It is the house thing that is worrying me. And Allison’s plight, as well. I feel like there is something that we all can do about this but I don’t have the resources. I HATE not being in control, ya know? It’s not right to sit back and watch a "friend’s" life in chaos.

    OK. Enough.

    I am a sappy idiot.

    One question: Has Boulevard been picked up for a movie?

    Reply
  23. Ev

    Dear Stephen,

    "They keep the Peter Pan in me alive. I don’t ever want to take them for granted. After all, this is the good stuff."

    It really is. Keep your eye on that and the rest will fall into place (and hopefully, soon. I’m sorry for your stress). Thanks for the smile and the reminder.

    And happy writing–a new book!

    ~ Ev

    p.s. The birthday banner is the best!!!!!!! 😀 I love that kind of interior decorating.

    Reply
  24. Stephen Jay Schwartz

    Hey, FI – I left the film biz a few years ago and took a "day job" so I could get a consistent paycheck while I write. It’s the day job that is fluctuating now. I still have aspirations to direct films, but that time will come when it comes. I’ll have to start small – an inexpensive indie or two.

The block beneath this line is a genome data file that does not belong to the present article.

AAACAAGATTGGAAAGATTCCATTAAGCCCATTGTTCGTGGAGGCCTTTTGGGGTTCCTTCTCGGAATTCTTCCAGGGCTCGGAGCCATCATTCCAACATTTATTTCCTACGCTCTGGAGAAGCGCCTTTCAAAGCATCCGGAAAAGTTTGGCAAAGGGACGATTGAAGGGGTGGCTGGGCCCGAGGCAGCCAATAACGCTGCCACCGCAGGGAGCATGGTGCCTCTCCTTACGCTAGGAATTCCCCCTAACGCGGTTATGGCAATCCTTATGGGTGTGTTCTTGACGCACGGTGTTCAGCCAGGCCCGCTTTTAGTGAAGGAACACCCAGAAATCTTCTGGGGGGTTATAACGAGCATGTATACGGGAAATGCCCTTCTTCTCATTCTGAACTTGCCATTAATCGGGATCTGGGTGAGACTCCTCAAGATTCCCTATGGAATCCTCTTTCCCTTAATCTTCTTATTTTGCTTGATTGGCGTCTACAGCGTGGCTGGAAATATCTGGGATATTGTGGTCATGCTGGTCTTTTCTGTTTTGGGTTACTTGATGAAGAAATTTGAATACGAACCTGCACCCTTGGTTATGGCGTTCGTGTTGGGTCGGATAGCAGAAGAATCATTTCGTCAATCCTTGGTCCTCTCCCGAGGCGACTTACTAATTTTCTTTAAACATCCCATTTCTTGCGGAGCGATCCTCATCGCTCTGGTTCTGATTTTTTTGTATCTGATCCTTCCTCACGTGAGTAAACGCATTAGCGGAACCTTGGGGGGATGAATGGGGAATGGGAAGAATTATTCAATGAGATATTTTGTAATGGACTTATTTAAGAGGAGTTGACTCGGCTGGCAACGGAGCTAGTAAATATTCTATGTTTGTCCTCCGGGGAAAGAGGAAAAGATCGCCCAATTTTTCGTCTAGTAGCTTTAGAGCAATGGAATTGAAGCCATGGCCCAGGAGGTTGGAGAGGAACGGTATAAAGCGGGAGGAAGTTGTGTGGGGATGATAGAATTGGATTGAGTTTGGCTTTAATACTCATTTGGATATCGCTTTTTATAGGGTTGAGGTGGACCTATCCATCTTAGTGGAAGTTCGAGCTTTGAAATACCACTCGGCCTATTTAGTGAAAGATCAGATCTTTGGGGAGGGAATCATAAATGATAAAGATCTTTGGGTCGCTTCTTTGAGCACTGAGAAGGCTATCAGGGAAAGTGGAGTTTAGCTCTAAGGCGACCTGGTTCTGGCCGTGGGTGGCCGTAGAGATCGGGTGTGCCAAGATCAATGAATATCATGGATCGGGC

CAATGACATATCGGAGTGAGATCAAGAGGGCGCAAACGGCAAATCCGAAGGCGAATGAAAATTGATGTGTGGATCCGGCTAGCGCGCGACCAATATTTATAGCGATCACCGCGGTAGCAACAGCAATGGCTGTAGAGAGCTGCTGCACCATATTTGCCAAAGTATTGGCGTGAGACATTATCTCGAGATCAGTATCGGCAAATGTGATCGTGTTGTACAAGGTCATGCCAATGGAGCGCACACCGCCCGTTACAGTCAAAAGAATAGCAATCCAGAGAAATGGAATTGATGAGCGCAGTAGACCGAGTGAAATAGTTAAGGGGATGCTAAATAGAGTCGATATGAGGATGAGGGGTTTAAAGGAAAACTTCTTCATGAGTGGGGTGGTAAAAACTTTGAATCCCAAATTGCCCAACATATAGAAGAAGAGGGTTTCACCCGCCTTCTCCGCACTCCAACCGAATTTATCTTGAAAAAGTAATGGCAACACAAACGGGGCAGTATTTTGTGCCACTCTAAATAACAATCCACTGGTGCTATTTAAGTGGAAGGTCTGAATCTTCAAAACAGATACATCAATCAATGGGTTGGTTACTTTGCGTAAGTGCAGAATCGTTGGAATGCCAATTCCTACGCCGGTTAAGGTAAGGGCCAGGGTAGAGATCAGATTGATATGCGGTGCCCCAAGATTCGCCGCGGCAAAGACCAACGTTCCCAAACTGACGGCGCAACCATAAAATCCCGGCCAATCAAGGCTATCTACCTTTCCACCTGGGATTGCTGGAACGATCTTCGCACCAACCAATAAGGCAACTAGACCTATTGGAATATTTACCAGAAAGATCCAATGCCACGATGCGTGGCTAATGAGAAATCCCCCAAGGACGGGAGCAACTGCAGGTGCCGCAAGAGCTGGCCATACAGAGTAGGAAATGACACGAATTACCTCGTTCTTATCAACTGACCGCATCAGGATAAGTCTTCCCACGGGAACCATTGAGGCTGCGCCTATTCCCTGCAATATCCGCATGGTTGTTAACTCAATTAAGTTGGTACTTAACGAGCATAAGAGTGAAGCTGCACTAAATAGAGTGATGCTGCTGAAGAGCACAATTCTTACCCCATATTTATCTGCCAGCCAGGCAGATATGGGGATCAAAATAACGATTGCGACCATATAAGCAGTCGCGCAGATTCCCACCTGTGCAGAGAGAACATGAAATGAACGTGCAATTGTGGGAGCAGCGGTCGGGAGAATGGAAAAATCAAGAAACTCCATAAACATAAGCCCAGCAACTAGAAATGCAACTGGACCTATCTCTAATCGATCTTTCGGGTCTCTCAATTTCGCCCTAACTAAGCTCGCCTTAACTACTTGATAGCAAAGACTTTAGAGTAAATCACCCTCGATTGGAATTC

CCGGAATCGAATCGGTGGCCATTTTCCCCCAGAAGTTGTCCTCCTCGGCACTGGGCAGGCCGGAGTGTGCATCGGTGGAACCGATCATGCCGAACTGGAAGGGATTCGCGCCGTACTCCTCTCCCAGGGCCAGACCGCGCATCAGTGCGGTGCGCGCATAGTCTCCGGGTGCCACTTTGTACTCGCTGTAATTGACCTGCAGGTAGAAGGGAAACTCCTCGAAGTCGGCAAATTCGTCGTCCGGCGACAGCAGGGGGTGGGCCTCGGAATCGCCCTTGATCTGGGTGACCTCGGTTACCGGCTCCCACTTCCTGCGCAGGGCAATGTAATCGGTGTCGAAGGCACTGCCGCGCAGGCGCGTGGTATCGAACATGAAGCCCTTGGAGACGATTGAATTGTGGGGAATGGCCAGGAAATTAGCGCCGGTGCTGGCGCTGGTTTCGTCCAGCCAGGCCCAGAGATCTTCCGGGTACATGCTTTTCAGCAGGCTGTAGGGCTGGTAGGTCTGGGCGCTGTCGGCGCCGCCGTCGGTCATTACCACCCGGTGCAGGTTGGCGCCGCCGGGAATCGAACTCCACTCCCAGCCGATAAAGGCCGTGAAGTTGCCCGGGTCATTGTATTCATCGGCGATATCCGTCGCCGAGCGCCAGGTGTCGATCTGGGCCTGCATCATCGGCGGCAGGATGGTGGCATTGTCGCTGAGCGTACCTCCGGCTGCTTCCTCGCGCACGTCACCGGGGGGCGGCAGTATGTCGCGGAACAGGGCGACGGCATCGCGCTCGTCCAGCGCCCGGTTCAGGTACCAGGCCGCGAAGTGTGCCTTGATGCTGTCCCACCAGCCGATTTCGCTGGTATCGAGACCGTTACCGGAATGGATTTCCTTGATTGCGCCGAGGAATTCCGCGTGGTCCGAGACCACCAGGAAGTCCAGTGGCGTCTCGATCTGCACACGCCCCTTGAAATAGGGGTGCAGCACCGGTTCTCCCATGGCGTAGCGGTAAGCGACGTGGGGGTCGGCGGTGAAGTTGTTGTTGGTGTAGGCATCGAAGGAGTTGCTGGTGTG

Teaching is definitely not beneath me – I’d love to teach, and I love San Francisco (it’s the setting for my second book). I only have a BA, though, and I know that folks with PhDs are getting turned away. But I’d love an in, so if you have a name, I’d definitely follow up on it.
    CAA is taking out Boulevard to try to set up a TV series. I’m waiting to see what happens. That, of course, would be the best thing to happen. We’ll see what the next few months brings.

    Reply
  25. F.I.

    OK. I have my orders. I will try to find out if Andy can do anything for you. Private schools don’t require the PhD. Sure it helps, but Andy doesn’t have one. Best thing on his resumé is that he made Poison Ivy with his partner Katt Shea starring a young Drew Barrymore. Maybe it is because of his father’s name in the industry? Who knows. Andy mostly made porn films for most of his career.